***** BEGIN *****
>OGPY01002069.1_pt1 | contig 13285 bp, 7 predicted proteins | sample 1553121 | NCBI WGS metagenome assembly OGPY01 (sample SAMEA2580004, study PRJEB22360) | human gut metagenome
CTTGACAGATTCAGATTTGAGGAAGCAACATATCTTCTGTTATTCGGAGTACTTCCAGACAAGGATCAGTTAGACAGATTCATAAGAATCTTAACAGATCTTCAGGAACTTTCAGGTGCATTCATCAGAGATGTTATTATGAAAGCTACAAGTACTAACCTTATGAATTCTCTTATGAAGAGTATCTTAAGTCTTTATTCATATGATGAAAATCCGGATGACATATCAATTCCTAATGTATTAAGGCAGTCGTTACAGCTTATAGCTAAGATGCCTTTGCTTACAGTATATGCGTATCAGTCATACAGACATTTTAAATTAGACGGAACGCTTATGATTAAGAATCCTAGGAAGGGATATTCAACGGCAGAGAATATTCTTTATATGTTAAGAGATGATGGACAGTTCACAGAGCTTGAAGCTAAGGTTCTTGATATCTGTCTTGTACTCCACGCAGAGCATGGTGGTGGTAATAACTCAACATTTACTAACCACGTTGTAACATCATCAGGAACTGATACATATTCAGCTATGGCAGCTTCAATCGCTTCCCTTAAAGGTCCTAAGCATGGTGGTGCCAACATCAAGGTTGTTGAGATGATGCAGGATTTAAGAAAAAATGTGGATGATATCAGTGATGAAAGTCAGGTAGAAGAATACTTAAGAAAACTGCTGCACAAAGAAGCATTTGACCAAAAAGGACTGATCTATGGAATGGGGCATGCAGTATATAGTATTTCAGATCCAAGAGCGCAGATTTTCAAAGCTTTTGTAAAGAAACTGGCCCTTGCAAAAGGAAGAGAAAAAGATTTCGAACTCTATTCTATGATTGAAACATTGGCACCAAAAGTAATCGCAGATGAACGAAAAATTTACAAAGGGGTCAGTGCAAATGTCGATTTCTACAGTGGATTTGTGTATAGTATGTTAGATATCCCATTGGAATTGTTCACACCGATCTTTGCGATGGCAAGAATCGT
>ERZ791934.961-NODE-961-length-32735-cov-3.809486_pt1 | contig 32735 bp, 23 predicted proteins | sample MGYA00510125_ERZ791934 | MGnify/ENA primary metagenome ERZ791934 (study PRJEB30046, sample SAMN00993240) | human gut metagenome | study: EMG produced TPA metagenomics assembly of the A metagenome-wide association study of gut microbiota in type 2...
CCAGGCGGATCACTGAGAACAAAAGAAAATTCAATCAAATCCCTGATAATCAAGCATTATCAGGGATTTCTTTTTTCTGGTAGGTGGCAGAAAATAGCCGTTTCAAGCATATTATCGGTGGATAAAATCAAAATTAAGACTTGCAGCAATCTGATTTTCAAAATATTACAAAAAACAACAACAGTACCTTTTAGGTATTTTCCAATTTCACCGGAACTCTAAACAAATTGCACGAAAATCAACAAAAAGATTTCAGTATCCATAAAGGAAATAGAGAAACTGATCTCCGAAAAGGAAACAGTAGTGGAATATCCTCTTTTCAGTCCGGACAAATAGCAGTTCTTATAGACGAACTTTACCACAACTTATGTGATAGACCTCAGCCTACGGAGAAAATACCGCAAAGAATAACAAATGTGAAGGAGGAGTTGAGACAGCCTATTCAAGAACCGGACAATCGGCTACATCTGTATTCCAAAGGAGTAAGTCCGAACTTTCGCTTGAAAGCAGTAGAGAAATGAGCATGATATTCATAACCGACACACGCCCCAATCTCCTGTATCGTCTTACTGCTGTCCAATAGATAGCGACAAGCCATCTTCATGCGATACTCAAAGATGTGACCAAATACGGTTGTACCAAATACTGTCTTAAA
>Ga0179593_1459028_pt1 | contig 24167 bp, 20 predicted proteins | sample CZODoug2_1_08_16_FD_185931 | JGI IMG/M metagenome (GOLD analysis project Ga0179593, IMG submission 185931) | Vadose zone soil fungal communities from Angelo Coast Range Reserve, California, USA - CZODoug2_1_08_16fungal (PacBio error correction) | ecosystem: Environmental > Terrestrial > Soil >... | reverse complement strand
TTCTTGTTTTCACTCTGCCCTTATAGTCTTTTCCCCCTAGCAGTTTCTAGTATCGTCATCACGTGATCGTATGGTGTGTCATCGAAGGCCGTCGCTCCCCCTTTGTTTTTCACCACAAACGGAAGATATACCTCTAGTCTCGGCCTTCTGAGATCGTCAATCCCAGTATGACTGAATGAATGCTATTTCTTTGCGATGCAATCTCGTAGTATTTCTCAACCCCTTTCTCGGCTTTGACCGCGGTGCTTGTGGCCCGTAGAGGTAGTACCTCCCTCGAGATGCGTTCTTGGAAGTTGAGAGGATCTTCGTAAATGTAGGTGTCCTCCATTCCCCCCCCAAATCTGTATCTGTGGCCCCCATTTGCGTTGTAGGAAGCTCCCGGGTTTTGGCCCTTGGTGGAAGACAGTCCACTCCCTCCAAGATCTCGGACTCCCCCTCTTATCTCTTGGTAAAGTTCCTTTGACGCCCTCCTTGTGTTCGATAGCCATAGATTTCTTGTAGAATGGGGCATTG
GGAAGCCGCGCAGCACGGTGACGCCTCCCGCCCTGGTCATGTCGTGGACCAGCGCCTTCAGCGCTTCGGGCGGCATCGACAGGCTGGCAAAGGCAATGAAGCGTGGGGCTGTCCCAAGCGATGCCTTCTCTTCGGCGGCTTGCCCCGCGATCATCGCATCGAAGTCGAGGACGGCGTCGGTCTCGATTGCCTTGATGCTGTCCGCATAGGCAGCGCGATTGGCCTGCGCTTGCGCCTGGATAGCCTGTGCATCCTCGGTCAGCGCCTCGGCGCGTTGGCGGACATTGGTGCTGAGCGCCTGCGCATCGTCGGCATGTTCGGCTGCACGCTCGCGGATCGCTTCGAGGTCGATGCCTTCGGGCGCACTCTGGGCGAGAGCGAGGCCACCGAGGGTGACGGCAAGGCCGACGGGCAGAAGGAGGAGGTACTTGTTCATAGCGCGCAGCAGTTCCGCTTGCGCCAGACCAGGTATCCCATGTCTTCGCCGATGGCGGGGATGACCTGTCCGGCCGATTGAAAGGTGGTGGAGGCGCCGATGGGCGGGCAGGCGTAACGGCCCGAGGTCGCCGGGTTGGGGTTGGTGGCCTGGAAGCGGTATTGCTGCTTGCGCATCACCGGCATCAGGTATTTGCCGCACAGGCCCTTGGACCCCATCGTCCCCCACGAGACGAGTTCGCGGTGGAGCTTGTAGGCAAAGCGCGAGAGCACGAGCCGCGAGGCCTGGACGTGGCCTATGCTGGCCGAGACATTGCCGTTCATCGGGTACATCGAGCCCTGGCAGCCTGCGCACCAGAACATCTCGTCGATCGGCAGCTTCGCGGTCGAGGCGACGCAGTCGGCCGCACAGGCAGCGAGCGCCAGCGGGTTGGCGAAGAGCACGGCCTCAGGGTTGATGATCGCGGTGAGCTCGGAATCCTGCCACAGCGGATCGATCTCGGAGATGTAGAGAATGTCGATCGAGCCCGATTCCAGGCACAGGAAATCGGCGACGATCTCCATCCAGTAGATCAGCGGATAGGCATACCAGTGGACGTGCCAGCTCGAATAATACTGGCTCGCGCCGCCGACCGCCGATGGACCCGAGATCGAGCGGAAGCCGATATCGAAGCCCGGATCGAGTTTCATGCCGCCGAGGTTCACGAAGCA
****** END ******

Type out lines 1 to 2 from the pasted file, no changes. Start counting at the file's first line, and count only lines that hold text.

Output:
>OGPY01002069.1_pt1 | contig 13285 bp, 7 predicted proteins | sample 1553121 | NCBI WGS metagenome assembly OGPY01 (sample SAMEA2580004, study PRJEB22360) | human gut metagenome
CTTGACAGATTCAGATTTGAGGAAGCAACATATCTTCTGTTATTCGGAGTACTTCCAGACAAGGATCAGTTAGACAGATTCATAAGAATCTTAACAGATCTTCAGGAACTTTCAGGTGCATTCATCAGAGATGTTATTATGAAAGCTACAAGTACTAACCTTATGAATTCTCTTATGAAGAGTATCTTAAGTCTTTATTCATATGATGAAAATCCGGATGACATATCAATTCCTAATGTATTAAGGCAGTCGTTACAGCTTATAGCTAAGATGCCTTTGCTTACAGTATATGCGTATCAGTCATACAGACATTTTAAATTAGACGGAACGCTTATGATTAAGAATCCTAGGAAGGGATATTCAACGGCAGAGAATATTCTTTATATGTTAAGAGATGATGGACAGTTCACAGAGCTTGAAGCTAAGGTTCTTGATATCTGTCTTGTACTCCACGCAGAGCATGGTGGTGGTAATAACTCAACATTTACTAACCACGTTGTAACATCATCAGGAACTGATACATATTCAGCTATGGCAGCTTCAATCGCTTCCCTTAAAGGTCCTAAGCATGGTGGTGCCAACATCAAGGTTGTTGAGATGATGCAGGATTTAAGAAAAAATGTGGATGATATCAGTGATGAAAGTCAGGTAGAAGAATACTTAAGAAAACTGCTGCACAAAGAAGCATTTGACCAAAAAGGACTGATCTATGGAATGGGGCATGCAGTATATAGTATTTCAGATCCAAGAGCGCAGATTTTCAAAGCTTTTGTAAAGAAACTGGCCCTTGCAAAAGGAAGAGAAAAAGATTTCGAACTCTATTCTATGATTGAAACATTGGCACCAAAAGTAATCGCAGATGAACGAAAAATTTACAAAGGGGTCAGTGCAAATGTCGATTTCTACAGTGGATTTGTGTATAGTATGTTAGATATCCCATTGGAATTGTTCACACCGATCTTTGCGATGGCAAGAATCGT